whats the Insurance Value got to do with it?
hobie is offline  
Old 24th Nov 2004, 00:06
  #493 (permalink)  
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I gotta admit, you're probably right. Now that yet another factor, the "insurance assessment" (whatever that is exactly), is coming into play, perhaps we'd better leave off. Seems a shame though. The causes of air accidents make a fascinating topic.
Rockhound is offline  
Old 24th Nov 2004, 00:35
  #494 (permalink)  
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Fuel100 is correct. We have debated this one. I hope in some way the knowledge will help alleviate another disaster. I think the ones that passed on this one would wish that.

Maybe I made a mistake by revealing what I know. When I started at PPRuNe this place was nothing but OUR people. Somehow, through NO fault of Danny (who I respect dearly), this place has deteriorated dramatically. (at least in the public forum) Now our house is riddled with fools and those that would strive to be fools.

Now they are desecrating the remembrance of these men.

We just want to know why they died so their death was not in vain. Maybe it is just me.
747FOCAL is offline  
Old 24th Nov 2004, 01:01
  #495 (permalink)  
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I think you will find that Hartford takeoff thrust was used. Rotating at hartford Vr would likely result in a tailstrike. Then it was seen the trouble they were in an rotated forcefully and gunned the thrust but it was too late with the tail creating a two foot deep trench off the runway end and hitting the berm which I believe may have only been as high as the runway. Just a rumour.
punkalouver is offline  
Old 24th Nov 2004, 08:31
  #496 (permalink)  
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Whenever there is an accident, pilots congregate in bars around the world to discuss it and speculate about the cause. Throughout my time in aviation I have never heard a pilot say " Let's not talk about this until the report is published". Many lessons can be learned even from incorrect speculation and many accidents have been prevented by information gleaned during these discussions.
I have no idea whether it was the cause of this accident but there have been many cases of crews using the performance data for the wrong runway or airfield. I have done it myself but fortunately in my case it was picked up by the other pilot.
If you use performance charts then there are a couple of things that we can do to help prevent this;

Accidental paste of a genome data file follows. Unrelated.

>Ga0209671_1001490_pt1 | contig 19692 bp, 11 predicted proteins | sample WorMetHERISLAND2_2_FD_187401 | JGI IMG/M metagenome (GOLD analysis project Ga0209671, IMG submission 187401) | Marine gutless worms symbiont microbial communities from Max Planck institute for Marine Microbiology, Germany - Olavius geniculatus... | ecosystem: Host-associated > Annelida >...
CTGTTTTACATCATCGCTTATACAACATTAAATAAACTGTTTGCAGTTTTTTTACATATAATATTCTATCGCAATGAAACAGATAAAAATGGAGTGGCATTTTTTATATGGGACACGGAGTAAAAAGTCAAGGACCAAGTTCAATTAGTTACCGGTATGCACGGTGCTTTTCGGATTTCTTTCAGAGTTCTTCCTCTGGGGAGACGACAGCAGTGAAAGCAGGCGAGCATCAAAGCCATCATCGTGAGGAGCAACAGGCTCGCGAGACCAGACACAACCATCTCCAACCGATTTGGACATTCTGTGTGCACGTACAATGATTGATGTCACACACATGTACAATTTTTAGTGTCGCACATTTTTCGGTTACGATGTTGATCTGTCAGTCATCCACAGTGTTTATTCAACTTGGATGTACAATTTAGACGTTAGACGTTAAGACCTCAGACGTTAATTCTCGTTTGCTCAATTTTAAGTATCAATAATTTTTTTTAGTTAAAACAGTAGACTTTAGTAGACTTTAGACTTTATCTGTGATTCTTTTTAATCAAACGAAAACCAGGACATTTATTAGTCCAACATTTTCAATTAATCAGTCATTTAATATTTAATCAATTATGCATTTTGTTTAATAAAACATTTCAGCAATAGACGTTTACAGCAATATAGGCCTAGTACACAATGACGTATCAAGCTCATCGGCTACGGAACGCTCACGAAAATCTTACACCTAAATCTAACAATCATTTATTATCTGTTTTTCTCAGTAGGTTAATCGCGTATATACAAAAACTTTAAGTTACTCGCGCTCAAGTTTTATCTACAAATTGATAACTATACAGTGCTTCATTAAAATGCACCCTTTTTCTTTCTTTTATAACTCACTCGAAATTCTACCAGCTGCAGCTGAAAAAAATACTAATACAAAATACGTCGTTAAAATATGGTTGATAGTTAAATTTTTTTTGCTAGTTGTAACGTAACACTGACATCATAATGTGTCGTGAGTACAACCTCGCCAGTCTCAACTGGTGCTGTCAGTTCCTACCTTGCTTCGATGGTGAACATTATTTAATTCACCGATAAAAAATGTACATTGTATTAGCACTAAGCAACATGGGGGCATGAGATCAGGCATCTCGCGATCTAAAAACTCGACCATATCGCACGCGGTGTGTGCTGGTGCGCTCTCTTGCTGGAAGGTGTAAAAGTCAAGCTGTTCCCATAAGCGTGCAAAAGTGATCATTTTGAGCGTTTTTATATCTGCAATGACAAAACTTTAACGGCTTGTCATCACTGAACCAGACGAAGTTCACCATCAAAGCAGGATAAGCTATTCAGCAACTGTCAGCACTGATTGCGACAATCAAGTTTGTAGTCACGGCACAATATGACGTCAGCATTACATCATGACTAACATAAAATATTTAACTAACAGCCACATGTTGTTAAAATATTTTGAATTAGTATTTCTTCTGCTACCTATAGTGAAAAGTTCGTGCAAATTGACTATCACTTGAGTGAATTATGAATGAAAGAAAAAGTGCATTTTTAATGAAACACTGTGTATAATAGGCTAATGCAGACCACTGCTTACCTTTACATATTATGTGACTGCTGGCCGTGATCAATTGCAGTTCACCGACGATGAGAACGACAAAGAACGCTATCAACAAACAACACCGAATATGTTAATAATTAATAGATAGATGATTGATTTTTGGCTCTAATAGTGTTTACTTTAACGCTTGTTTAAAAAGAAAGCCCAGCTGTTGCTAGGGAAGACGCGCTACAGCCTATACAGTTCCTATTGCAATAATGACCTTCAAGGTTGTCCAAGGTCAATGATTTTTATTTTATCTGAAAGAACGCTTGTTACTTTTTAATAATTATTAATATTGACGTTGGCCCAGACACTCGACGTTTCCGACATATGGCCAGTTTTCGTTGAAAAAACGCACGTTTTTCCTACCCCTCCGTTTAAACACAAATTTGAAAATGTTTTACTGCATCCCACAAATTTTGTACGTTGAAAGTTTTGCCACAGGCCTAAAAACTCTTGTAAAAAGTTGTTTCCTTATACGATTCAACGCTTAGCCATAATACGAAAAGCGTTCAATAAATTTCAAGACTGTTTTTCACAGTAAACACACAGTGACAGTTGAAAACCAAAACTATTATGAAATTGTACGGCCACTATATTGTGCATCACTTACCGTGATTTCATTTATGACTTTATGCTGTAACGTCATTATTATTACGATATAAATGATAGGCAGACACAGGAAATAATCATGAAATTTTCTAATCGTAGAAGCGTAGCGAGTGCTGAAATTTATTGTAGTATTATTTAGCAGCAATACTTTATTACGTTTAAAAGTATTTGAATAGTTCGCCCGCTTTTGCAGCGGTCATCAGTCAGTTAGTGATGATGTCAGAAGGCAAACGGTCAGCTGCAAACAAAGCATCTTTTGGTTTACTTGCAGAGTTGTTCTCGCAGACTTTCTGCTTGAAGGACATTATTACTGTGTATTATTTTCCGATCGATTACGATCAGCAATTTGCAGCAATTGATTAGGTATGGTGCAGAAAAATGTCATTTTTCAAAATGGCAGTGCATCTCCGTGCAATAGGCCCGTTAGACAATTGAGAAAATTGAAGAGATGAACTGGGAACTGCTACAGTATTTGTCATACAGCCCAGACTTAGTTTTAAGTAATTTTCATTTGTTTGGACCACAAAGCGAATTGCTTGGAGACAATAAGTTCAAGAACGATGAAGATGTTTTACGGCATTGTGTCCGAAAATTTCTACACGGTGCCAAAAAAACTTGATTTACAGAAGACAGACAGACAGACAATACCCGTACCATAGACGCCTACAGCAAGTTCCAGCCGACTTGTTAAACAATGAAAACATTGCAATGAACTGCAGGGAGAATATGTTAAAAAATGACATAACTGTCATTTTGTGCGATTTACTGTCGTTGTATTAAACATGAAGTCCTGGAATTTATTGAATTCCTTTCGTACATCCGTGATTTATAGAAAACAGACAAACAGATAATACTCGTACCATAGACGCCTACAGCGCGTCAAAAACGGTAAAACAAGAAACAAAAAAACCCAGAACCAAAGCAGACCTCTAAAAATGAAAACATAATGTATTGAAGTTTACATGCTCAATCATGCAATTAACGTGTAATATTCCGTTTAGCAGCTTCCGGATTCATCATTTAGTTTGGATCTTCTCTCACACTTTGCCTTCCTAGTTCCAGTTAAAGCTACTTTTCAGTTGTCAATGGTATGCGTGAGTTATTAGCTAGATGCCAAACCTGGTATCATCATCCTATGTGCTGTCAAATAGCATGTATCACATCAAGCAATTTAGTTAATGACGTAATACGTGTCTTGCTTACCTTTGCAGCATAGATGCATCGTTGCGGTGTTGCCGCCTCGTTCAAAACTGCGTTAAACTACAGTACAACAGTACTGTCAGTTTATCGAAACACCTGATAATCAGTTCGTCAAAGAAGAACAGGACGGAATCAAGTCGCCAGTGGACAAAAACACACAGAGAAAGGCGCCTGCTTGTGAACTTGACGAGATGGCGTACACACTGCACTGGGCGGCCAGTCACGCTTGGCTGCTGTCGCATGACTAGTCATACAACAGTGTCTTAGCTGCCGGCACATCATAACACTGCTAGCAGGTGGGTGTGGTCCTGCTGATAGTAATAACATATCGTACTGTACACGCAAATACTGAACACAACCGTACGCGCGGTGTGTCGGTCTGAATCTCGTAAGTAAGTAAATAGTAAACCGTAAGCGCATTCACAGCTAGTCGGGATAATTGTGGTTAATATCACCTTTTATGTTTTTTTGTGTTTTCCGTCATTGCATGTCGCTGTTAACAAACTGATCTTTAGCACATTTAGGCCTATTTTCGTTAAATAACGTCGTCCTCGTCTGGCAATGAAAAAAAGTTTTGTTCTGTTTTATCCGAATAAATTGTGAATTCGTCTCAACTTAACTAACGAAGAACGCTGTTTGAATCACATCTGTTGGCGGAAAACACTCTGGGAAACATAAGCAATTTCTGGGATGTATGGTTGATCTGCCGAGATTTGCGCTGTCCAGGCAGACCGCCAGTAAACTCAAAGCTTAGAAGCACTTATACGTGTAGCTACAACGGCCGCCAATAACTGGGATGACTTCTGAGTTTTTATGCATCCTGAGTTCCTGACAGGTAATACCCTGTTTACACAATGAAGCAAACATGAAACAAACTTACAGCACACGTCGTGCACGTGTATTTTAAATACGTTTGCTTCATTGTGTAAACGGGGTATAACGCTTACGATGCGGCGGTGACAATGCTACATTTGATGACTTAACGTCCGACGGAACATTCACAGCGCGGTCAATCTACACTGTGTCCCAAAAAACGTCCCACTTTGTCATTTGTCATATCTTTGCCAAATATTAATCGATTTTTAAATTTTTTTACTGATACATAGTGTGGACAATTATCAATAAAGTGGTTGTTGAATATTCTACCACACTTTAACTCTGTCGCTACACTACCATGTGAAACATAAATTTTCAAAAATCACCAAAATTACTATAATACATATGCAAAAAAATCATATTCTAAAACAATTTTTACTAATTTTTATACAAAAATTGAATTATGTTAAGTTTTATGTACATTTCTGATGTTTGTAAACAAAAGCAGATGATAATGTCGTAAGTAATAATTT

1. Having completed the T/O card, do not leave it in the page that you have used. If you place it in a random page, the checking crewmember will have to locate the correct page rather than just use the one that you have used.
2. Ensure that the airfield locator is clearly shown on the card. I can (but won't) name several airlines that do not have a space for this information on their T/O card.
We can either act now to prevent incorrect data being used in the future or we can wait until the report is published.

Captain Airclues is offline  
Old 24th Nov 2004, 14:23
  #497 (permalink)  
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Ah, finally, we have it - the standard put-down: not one of US, y'know. An interloper - Shock! Horror! (Danny, I love you but why, oh why do you allow outsiders (yecch) onto OUR site?). Not only an interloper but a fool. Actually, not only a fool but someone who desecrates the memory of those who lost their lives in the crash.
It's OK, I've had put-downs on other threads in other forums but I've also had plenty of support, publicly and privately, from professionals who appreciate debate and discussion with a non-professional with a modicum of knowledge of, and a whole lot of genuine interest in, matters aeronautical.
So, taking my cue from Captain Airclues, I would respond to Punkalouver.
You may well be right but 747FOCAL, in one of his numerous conflicting posts, asserted that at no time were the throttles firewalled; power was merely adjusted higher (from 1.3 to 1.6 EPR) relatively early on, at or around V1, to correct a mistake (according to 747F).
Rockhound is offline  
Old 24th Nov 2004, 14:30
  #498 (permalink)  
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That is exactly what the data recorder says. At no time during the takeoff run where the throttles firewalled. Granted 1.6 EPR is about as close to firewall as you can get.
747FOCAL is offline  
Old 24th Nov 2004, 17:21
  #499 (permalink)  
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B 747 Halifax

I did not use the phrase "Insurance Value"
Rgds. FPG
FaPoGai is offline  
Old 24th Nov 2004, 17:42
  #500 (permalink)  
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FPG, you are correct, it was my choice of word .....

I'm still lost though re the importance of the "insurance assesment" ?

"assesment" .... an amount(value) determined as payable

Last edited by hobie; 24th Nov 2004 at 22:04.